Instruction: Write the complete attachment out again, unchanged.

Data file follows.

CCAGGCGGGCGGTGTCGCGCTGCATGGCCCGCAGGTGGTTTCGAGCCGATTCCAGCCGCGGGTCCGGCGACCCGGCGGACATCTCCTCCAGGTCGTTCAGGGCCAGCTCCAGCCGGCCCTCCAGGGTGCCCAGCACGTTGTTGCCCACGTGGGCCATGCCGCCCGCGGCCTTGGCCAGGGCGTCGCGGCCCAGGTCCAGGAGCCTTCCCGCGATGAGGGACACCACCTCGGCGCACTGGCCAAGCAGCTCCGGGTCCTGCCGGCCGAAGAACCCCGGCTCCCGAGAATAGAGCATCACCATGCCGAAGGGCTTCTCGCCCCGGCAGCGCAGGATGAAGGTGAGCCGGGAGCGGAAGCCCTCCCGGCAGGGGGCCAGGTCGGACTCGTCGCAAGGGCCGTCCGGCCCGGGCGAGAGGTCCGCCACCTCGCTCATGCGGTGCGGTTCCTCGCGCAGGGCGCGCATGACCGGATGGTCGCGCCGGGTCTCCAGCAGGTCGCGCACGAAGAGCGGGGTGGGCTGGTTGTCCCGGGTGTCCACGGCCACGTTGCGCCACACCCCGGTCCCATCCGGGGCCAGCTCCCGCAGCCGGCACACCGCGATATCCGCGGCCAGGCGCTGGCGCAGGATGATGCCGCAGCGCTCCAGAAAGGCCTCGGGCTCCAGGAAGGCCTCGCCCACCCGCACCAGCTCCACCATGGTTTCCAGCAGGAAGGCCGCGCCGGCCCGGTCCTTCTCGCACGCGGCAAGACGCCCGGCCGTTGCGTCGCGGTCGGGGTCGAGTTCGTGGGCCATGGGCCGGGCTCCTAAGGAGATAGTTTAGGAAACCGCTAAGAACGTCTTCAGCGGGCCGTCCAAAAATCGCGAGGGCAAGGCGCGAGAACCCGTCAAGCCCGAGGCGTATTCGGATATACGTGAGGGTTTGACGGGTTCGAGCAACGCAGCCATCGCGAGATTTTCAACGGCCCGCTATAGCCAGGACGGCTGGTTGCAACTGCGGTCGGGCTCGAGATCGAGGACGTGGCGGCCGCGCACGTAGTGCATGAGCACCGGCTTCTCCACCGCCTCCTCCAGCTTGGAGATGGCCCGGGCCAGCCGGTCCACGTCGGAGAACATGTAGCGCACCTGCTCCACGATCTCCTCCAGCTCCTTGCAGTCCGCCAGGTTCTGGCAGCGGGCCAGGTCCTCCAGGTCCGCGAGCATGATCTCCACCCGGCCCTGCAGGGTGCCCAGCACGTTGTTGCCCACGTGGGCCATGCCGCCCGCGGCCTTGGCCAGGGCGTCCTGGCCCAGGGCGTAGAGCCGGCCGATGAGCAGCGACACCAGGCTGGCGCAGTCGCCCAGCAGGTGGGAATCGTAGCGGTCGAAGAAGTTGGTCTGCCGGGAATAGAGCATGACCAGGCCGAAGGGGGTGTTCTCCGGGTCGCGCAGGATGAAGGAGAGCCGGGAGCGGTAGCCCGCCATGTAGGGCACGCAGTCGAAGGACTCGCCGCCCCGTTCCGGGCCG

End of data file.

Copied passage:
CCAGGCGGGCGGTGTCGCGCTGCATGGCCCGCAGGTGGTTTCGAGCCGATTCCAGCCGCGGGTCCGGCGACCCGGCGGACATCTCCTCCAGGTCGTTCAGGGCCAGCTCCAGCCGGCCCTCCAGGGTGCCCAGCACGTTGTTGCCCACGTGGGCCATGCCGCCCGCGGCCTTGGCCAGGGCGTCGCGGCCCAGGTCCAGGAGCCTTCCCGCGATGAGGGACACCACCTCGGCGCACTGGCCAAGCAGCTCCGGGTCCTGCCGGCCGAAGAACCCCGGCTCCCGAGAATAGAGCATCACCATGCCGAAGGGCTTCTCGCCCCGGCAGCGCAGGATGAAGGTGAGCCGGGAGCGGAAGCCCTCCCGGCAGGGGGCCAGGTCGGACTCGTCGCAAGGGCCGTCCGGCCCGGGCGAGAGGTCCGCCACCTCGCTCATGCGGTGCGGTTCCTCGCGCAGGGCGCGCATGACCGGATGGTCGCGCCGGGTCTCCAGCAGGTCGCGCACGAAGAGCGGGGTGGGCTGGTTGTCCCGGGTGTCCACGGCCACGTTGCGCCACACCCCGGTCCCATCCGGGGCCAGCTCCCGCAGCCGGCACACCGCGATATCCGCGGCCAGGCGCTGGCGCAGGATGATGCCGCAGCGCTCCAGAAAGGCCTCGGGCTCCAGGAAGGCCTCGCCCACCCGCACCAGCTCCACCATGGTTTCCAGCAGGAAGGCCGCGCCGGCCCGGTCCTTCTCGCACGCGGCAAGACGCCCGGCCGTTGCGTCGCGGTCGGGGTCGAGTTCGTGGGCCATGGGCCGGGCTCCTAAGGAGATAGTTTAGGAAACCGCTAAGAACGTCTTCAGCGGGCCGTCCAAAAATCGCGAGGGCAAGGCGCGAGAACCCGTCAAGCCCGAGGCGTATTCGGATATACGTGAGGGTTTGACGGGTTCGAGCAACGCAGCCATCGCGAGATTTTCAACGGCCCGCTATAGCCAGGACGGCTGGTTGCAACTGCGGTCGGGCTCGAGATCGAGGACGTGGCGGCCGCGCACGTAGTGCATGAGCACCGGCTTCTCCACCGCCTCCTCCAGCTTGGAGATGGCCCGGGCCAGCCGGTCCACGTCGGAGAACATGTAGCGCACCTGCTCCACGATCTCCTCCAGCTCCTTGCAGTCCGCCAGGTTCTGGCAGCGGGCCAGGTCCTCCAGGTCCGCGAGCATGATCTCCACCCGGCCCTGCAGGGTGCCCAGCACGTTGTTGCCCACGTGGGCCATGCCGCCCGCGGCCTTGGCCAGGGCGTCCTGGCCCAGGGCGTAGAGCCGGCCGATGAGCAGCGACACCAGGCTGGCGCAGTCGCCCAGCAGGTGGGAATCGTAGCGGTCGAAGAAGTTGGTCTGCCGGGAATAGAGCATGACCAGGCCGAAGGGGGTGTTCTCCGGGTCGCGCAGGATGAAGGAGAGCCGGGAGCGGTAGCCCGCCATGTAGGGCACGCAGTCGAAGGACTCGCCGCCCCGTTCCGGGCCG